At the University of Victoria, the Research Partnerships and Knowledge Mobilization unit (RPKM) is a campus and community-wide portal to support the development of transformative research. We bring outstanding researchers together with community partners to co-create knowledge for action –knowledge that is mobilized to improve the social, cultural and economic well-being of communities throughout our region and around the globe. Here’s a look at some of our projects with community partners in 2014.
À l’Université de Victoria, l’unité Partenariats en recherche et Mobilisation des connaissances (Research Partnerships and Knowledge Mobilization unit, RPKM) est un portail ouvert aux gens du campus et de la communauté, destiné à soutenir et à renforcer la recherche transformatrice. Nous réunissons des chercheurs exceptionnels et des partenaires de la communauté afin qu’ils créent ensemble un savoir en action – un savoir mobilisé dans le but d’améliorer le bien-être social, culturel et économique des collectivités de notre région et du monde entier. Voici quelques-uns des projets en cours en 2014.
Research searches for improved ways to reintegrate youth in custody back into society.
Sometimes one mistake can throw your entire life off track. For youth in custody, the challenge of recovering and moving forward is especially difficult. To help BC youth transition from custody back into their communities, Dr. Anne Marshall and a team at UVic’s Centre for Youth and Society (CYS) recently completed a study that explored the question: “What do youth identify as being most important to their past youth justice system success and re-integration?”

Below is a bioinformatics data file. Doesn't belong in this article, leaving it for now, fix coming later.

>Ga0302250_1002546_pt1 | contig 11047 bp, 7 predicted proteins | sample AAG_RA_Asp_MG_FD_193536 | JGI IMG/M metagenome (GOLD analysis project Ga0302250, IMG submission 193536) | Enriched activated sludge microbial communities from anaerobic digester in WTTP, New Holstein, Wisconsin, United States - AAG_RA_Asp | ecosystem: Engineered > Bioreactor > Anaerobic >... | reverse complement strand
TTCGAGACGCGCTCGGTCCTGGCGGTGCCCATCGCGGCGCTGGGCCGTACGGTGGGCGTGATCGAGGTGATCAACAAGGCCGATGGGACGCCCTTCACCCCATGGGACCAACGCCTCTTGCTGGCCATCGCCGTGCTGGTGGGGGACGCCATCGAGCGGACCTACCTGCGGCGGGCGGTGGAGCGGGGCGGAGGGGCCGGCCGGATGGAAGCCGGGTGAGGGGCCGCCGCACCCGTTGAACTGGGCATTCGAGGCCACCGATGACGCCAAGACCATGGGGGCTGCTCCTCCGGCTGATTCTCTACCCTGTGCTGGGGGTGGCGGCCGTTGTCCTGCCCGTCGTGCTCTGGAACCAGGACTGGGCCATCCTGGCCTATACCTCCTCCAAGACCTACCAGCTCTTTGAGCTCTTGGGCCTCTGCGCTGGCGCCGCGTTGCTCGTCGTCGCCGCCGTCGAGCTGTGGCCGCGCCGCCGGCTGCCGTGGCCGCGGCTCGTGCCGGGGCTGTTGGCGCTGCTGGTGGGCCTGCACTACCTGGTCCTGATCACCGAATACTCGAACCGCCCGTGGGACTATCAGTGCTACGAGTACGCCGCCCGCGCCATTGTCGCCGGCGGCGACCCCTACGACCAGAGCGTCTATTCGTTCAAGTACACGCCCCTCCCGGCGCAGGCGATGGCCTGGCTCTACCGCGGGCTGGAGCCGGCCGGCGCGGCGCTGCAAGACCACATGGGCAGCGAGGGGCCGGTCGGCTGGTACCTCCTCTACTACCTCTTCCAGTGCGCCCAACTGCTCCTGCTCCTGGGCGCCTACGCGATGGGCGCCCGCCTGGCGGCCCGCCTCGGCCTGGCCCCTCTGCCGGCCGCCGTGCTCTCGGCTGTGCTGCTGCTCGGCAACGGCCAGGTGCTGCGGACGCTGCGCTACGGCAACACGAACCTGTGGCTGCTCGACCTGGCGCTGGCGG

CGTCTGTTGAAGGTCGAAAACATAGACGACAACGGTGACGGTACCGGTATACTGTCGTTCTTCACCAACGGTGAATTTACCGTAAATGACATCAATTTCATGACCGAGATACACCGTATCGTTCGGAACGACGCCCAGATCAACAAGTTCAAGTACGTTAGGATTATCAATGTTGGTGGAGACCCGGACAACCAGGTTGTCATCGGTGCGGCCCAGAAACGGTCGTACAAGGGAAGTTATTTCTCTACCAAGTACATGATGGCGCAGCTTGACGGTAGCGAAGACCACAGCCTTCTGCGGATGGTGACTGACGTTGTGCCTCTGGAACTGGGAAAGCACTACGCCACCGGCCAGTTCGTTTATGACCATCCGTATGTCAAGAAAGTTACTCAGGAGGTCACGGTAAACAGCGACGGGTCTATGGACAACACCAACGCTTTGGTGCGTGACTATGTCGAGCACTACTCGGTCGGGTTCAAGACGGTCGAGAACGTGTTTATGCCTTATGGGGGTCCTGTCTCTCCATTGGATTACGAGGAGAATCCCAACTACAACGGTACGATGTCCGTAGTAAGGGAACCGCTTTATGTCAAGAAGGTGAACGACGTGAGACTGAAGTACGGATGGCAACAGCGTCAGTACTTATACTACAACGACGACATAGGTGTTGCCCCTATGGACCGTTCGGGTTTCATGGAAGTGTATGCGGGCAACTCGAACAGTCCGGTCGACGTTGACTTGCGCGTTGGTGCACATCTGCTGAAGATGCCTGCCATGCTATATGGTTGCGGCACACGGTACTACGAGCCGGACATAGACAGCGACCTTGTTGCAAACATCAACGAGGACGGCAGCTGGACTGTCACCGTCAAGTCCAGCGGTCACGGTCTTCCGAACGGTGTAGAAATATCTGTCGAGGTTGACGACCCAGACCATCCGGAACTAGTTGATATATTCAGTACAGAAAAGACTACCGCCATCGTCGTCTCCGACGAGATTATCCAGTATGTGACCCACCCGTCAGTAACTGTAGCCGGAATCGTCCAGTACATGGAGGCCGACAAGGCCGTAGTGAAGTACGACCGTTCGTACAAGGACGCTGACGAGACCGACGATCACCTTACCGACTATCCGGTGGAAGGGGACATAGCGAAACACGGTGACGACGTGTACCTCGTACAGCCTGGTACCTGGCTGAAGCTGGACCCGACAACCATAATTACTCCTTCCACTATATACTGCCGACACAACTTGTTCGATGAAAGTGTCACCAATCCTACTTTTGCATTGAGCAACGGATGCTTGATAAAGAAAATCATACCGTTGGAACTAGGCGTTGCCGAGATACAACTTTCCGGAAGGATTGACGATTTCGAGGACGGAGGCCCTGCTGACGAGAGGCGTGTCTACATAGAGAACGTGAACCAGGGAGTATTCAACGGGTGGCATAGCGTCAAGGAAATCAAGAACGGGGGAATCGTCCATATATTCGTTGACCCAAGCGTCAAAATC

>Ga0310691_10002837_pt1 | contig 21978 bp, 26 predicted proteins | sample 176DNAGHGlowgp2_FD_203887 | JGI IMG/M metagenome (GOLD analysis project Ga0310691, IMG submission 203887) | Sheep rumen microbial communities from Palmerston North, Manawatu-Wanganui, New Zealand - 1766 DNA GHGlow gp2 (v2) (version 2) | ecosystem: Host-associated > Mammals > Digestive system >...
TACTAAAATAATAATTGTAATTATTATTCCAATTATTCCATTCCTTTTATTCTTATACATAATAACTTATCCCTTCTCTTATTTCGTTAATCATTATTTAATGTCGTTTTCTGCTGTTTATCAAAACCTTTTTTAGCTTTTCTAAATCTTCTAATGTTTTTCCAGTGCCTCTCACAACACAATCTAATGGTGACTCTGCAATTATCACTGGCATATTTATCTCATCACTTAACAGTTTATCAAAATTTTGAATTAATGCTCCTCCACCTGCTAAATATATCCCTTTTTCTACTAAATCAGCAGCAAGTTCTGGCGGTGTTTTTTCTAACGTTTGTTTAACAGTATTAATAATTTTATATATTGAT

This is one of 250 research questions that community agencies, scholars, and BC’s Ministry of Children and Family Development (MCFD) agree are vital to the well-being of our province’s youth and families. Assembled in MCFD’s Shared Research Agenda, some of these questions are being explored as joint initiatives between UVic and MCFD.
Building on previous research with the Victoria Youth Custody Centre, Dr. Marshall and her team interviewed both youth and custody professionals to explore supports and barriers to successful transitions.
The team’s findings were presented to MCFD executives and staff across BC in November 2014, underscoring the importance of transition plans that incorporate these youths’ own goals, capacities, and supportive community connections.
For more CYS research, click here.
This post was first published on March 13, 2015 on the University of Victoria’s Community Current blog.